Charlie Day’s Fool’s Paradise suffers from weak humor and muddled pacing but, thanks to its confident direction, it mostly works as a satirical comedy.
The movie industry can be a haven to craft beautiful art, but for all the good it can do, there’s an underlying cynicism that buries itself within the wider industry. Those who enter the system of Hollywood can just as quickly be chewed up and spat out. It’s a cut throat business but in the end, it’s all in the name of profit and further success. Charlie Day’s Fool’s Paradise is a satirical comedy that manages to mostly be an enjoyable time despite some of its narrative hiccups.
Fool’s Paradise tells the story of Latte Pronto (Charlie Day), a recently released mental health patient who crosses paths with Lenny (Ken Jeong), a struggling publicist within Hollywood. Due to Latte looking exactly like a popular method actor, he quickly finds success within Hollywood. As Latte marries his co-star and finds more success within the film industry, he also finds himself in the middle of an exploitative situation he must escape from.
Fool’s Paradise at its core is a satirical comedy story of how Hollywood and the wider allure of fame and fortune can twist a person inside out. The character of Latte Pronto is someone who can’t speak and yet, his words are taken away from him by the many within the film industry ready to take them. From studio execs, publicists, and actors ready to take advantage of him at any time. This is where the film particularly shines. From the outset, Charlie Day creates a world within Hollywood that’s both surreal and comedic as he takes inspiration from different eras and shades of comedy. Fool’s Paradise, in that sense, can feel like a chaotic mosaic of Charlie Day’s comedic impulses, for better or worse.
To say the journey to the release of Fool’s Paradise was long and treacherous is an understatement. After originally filming back in 2018, the film went through extensive reshoots in 2021 and additional writing, as Charlie Day found assistance from director Guillermo Del Toro. In a way, Fool’s Paradise finds immediate success from the sheer fact that the film was finally released. Although it has the tough task of merging two very different shoots across three years, Fool’s Paradise mostly succeeds in successfully merging Charlie Day’s evolving ideas together.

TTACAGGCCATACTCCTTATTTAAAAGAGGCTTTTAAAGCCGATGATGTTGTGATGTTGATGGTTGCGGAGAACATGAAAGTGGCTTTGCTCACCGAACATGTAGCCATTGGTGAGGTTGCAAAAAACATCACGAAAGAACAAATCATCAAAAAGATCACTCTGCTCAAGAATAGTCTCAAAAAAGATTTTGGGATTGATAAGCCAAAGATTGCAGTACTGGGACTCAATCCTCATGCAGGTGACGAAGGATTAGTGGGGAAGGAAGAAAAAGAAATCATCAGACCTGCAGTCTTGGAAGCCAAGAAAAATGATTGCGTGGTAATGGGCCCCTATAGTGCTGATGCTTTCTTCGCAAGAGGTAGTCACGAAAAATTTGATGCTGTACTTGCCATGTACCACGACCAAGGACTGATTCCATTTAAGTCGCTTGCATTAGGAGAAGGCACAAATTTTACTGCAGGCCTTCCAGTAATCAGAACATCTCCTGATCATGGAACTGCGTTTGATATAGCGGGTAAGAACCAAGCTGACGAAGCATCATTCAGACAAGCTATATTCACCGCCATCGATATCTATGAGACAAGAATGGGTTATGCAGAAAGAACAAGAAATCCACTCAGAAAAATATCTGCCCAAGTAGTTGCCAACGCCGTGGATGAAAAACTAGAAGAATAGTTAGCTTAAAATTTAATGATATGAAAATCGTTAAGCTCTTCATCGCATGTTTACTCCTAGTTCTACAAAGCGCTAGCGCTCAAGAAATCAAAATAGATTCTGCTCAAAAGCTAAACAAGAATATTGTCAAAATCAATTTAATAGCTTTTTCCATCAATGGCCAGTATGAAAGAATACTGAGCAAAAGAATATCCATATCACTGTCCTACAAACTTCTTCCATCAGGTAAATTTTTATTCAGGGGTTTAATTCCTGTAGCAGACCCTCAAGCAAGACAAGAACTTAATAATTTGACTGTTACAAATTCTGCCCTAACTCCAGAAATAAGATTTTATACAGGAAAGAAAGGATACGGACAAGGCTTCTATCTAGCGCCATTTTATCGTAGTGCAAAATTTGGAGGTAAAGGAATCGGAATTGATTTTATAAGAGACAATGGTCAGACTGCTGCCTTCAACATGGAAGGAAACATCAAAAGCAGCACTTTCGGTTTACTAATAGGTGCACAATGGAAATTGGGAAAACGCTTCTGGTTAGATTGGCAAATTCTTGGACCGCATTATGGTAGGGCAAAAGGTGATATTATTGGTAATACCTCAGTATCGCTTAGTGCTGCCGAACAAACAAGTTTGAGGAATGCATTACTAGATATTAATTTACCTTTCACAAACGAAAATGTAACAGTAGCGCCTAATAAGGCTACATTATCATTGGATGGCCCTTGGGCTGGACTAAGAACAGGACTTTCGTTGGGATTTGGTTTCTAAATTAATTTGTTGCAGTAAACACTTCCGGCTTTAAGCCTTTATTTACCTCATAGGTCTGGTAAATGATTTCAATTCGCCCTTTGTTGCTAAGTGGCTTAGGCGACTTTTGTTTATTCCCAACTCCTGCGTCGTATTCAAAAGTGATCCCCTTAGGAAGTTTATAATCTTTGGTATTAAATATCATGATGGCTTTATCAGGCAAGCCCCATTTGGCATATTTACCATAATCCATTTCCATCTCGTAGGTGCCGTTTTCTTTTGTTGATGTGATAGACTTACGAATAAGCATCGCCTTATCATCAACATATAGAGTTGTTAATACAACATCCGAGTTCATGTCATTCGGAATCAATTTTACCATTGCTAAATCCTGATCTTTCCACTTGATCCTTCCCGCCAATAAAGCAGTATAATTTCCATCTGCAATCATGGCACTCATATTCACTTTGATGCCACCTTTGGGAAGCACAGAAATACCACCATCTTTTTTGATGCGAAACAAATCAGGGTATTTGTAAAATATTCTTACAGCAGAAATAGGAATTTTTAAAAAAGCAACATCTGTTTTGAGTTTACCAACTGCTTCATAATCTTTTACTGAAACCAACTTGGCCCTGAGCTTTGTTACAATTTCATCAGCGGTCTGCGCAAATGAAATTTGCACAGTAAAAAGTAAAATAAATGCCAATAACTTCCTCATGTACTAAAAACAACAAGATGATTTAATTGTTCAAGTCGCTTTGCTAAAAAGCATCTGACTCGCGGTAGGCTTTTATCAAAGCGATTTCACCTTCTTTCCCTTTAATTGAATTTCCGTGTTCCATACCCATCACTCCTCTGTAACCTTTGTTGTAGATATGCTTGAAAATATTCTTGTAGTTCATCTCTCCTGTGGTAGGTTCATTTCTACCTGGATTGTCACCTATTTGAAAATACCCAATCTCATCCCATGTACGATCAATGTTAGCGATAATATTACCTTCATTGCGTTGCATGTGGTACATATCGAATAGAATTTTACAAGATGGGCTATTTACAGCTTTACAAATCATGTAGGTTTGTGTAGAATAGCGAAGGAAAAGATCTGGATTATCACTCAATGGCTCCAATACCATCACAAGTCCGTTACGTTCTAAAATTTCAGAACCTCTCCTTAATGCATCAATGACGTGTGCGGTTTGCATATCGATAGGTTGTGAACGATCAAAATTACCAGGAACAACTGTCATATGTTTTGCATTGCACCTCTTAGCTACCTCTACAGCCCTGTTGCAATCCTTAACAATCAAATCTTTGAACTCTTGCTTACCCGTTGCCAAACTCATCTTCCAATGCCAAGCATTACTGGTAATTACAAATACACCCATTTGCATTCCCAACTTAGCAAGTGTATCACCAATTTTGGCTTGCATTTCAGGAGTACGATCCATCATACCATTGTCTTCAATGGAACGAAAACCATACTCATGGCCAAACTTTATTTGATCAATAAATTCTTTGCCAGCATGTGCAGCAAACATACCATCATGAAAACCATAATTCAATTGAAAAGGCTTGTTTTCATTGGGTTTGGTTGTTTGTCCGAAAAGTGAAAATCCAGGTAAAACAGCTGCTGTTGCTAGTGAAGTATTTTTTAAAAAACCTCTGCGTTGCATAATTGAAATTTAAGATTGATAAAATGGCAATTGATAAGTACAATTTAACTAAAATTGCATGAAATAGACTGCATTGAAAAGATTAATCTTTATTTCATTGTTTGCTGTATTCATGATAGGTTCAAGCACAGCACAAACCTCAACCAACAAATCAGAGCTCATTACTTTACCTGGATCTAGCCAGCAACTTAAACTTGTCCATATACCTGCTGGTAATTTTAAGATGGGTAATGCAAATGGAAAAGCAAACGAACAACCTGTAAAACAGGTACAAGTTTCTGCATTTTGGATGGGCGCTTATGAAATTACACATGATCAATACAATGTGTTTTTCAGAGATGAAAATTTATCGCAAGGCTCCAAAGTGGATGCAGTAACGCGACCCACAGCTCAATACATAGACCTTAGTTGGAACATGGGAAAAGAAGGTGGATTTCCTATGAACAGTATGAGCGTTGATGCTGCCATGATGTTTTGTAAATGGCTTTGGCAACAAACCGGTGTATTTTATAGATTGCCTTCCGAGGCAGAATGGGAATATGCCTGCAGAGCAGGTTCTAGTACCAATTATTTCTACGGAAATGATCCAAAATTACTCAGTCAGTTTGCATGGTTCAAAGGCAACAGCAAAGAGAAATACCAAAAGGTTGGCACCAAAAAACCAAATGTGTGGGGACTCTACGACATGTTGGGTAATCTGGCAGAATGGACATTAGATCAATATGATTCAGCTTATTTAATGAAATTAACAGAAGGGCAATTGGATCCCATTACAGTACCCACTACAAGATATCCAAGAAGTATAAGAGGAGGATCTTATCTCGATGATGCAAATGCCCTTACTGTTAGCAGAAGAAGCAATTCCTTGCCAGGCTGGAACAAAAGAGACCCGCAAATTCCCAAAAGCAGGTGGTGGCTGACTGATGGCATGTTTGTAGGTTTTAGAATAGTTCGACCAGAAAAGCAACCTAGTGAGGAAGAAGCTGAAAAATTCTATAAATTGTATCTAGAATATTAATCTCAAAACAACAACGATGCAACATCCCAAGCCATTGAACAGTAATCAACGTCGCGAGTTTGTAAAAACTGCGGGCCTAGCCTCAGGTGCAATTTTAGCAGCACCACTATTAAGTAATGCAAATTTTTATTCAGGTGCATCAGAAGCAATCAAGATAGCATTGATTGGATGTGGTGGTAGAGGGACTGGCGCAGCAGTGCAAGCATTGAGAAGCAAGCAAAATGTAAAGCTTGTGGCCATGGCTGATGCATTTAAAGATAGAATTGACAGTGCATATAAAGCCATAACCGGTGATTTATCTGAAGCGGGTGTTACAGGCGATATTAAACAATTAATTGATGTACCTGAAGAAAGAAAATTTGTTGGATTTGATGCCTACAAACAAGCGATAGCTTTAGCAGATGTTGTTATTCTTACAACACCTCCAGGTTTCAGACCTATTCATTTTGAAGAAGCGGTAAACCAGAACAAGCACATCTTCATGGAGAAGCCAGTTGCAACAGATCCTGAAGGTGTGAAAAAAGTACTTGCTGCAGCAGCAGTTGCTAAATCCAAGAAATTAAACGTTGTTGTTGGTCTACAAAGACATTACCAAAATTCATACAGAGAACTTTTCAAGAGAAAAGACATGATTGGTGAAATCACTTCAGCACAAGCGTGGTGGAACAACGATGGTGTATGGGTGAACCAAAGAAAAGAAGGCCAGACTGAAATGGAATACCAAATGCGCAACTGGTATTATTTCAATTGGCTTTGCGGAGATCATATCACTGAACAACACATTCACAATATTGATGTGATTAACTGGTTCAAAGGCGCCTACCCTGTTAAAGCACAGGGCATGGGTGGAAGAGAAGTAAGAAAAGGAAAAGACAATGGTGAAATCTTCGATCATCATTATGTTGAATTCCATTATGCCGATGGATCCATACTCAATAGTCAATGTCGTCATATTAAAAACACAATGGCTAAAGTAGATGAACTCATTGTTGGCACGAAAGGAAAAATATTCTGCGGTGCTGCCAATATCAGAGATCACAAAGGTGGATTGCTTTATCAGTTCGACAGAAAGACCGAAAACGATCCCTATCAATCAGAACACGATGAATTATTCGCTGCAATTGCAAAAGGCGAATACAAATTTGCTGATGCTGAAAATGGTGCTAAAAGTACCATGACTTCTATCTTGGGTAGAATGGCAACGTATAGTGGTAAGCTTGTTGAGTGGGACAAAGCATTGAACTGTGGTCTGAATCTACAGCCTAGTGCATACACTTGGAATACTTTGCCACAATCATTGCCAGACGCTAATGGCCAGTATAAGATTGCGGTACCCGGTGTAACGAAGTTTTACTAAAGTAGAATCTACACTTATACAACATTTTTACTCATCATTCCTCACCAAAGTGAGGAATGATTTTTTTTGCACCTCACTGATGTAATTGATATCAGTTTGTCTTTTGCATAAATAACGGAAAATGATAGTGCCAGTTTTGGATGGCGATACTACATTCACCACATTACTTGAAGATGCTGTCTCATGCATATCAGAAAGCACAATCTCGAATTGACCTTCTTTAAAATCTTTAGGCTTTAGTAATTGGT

Where Fool’s Paradise begins to struggle, however, is the pacing and the feeling that we’re mostly exploring old ground. Hollywood within comedy and satire has become all too familiar thanks to shows like HBO’s Barry and films like Robert Altman’s The Player. As the film follows a series of vignette style sequences that explores one man’s navigation through the world of Hollywood, it leaves Fool’s Paradise feeling somewhat muddled as it also attempts to tell a wider narrative of how fame and fortune corrupt us.
By the time Fool’s Paradise reaches its third act, it struggles to articulate what it actually wants to say. As a zany satire of Hollywood told through various vignettes, it mostly succeeds with at least being an engaging watch. Once it attempts to tell a story that seeks to give its two major characters more depth, the lack of time given to properly invest said characters becomes a severe detriment to the film. While Charlie Day and Ken Jeong are admittedly having fun in their roles as an exploited actor and struggling publicist respectively, their characters are far too flat to be truly invested in.
Fool’s Paradise suffers from some weak humor and muddled pacing. However, the confident direction from Charlie Day and some of the fun characters the film creates help keep it consistently engaging. While it may not be a complete slam dunk, it works as a solid introduction to what will hopefully be a bright filmmaking career for Charlie Day.
Fool’s Paradise will be released in US theaters on May 12, 2023.